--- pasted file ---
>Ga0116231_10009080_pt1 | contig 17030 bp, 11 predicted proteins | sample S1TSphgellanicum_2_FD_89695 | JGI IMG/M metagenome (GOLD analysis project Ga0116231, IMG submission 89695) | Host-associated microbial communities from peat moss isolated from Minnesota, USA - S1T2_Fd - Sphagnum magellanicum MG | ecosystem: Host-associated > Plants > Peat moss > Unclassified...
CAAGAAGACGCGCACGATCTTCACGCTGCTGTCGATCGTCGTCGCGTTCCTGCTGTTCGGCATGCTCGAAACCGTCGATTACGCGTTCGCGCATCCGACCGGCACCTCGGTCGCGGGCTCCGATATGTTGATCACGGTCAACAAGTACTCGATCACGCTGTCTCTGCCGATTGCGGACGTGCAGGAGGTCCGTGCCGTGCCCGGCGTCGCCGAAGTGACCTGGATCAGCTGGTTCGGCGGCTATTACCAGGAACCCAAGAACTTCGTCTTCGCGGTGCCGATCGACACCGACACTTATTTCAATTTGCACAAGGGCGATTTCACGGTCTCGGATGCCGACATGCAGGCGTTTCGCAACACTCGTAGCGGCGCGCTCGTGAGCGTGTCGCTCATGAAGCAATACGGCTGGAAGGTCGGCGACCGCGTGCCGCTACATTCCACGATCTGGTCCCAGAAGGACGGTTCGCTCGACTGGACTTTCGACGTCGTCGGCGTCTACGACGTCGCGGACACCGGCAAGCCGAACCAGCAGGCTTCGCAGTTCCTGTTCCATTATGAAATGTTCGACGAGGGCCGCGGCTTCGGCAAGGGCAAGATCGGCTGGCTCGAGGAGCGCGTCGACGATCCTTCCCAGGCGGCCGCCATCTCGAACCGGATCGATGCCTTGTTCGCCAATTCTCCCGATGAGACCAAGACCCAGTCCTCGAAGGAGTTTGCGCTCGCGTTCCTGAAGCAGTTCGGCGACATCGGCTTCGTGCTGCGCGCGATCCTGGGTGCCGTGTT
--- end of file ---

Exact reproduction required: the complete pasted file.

>Ga0116231_10009080_pt1 | contig 17030 bp, 11 predicted proteins | sample S1TSphgellanicum_2_FD_89695 | JGI IMG/M metagenome (GOLD analysis project Ga0116231, IMG submission 89695) | Host-associated microbial communities from peat moss isolated from Minnesota, USA - S1T2_Fd - Sphagnum magellanicum MG | ecosystem: Host-associated > Plants > Peat moss > Unclassified...
CAAGAAGACGCGCACGATCTTCACGCTGCTGTCGATCGTCGTCGCGTTCCTGCTGTTCGGCATGCTCGAAACCGTCGATTACGCGTTCGCGCATCCGACCGGCACCTCGGTCGCGGGCTCCGATATGTTGATCACGGTCAACAAGTACTCGATCACGCTGTCTCTGCCGATTGCGGACGTGCAGGAGGTCCGTGCCGTGCCCGGCGTCGCCGAAGTGACCTGGATCAGCTGGTTCGGCGGCTATTACCAGGAACCCAAGAACTTCGTCTTCGCGGTGCCGATCGACACCGACACTTATTTCAATTTGCACAAGGGCGATTTCACGGTCTCGGATGCCGACATGCAGGCGTTTCGCAACACTCGTAGCGGCGCGCTCGTGAGCGTGTCGCTCATGAAGCAATACGGCTGGAAGGTCGGCGACCGCGTGCCGCTACATTCCACGATCTGGTCCCAGAAGGACGGTTCGCTCGACTGGACTTTCGACGTCGTCGGCGTCTACGACGTCGCGGACACCGGCAAGCCGAACCAGCAGGCTTCGCAGTTCCTGTTCCATTATGAAATGTTCGACGAGGGCCGCGGCTTCGGCAAGGGCAAGATCGGCTGGCTCGAGGAGCGCGTCGACGATCCTTCCCAGGCGGCCGCCATCTCGAACCGGATCGATGCCTTGTTCGCCAATTCTCCCGATGAGACCAAGACCCAGTCCTCGAAGGAGTTTGCGCTCGCGTTCCTGAAGCAGTTCGGCGACATCGGCTTCGTGCTGCGCGCGATCCTGGGTGCCGTGTT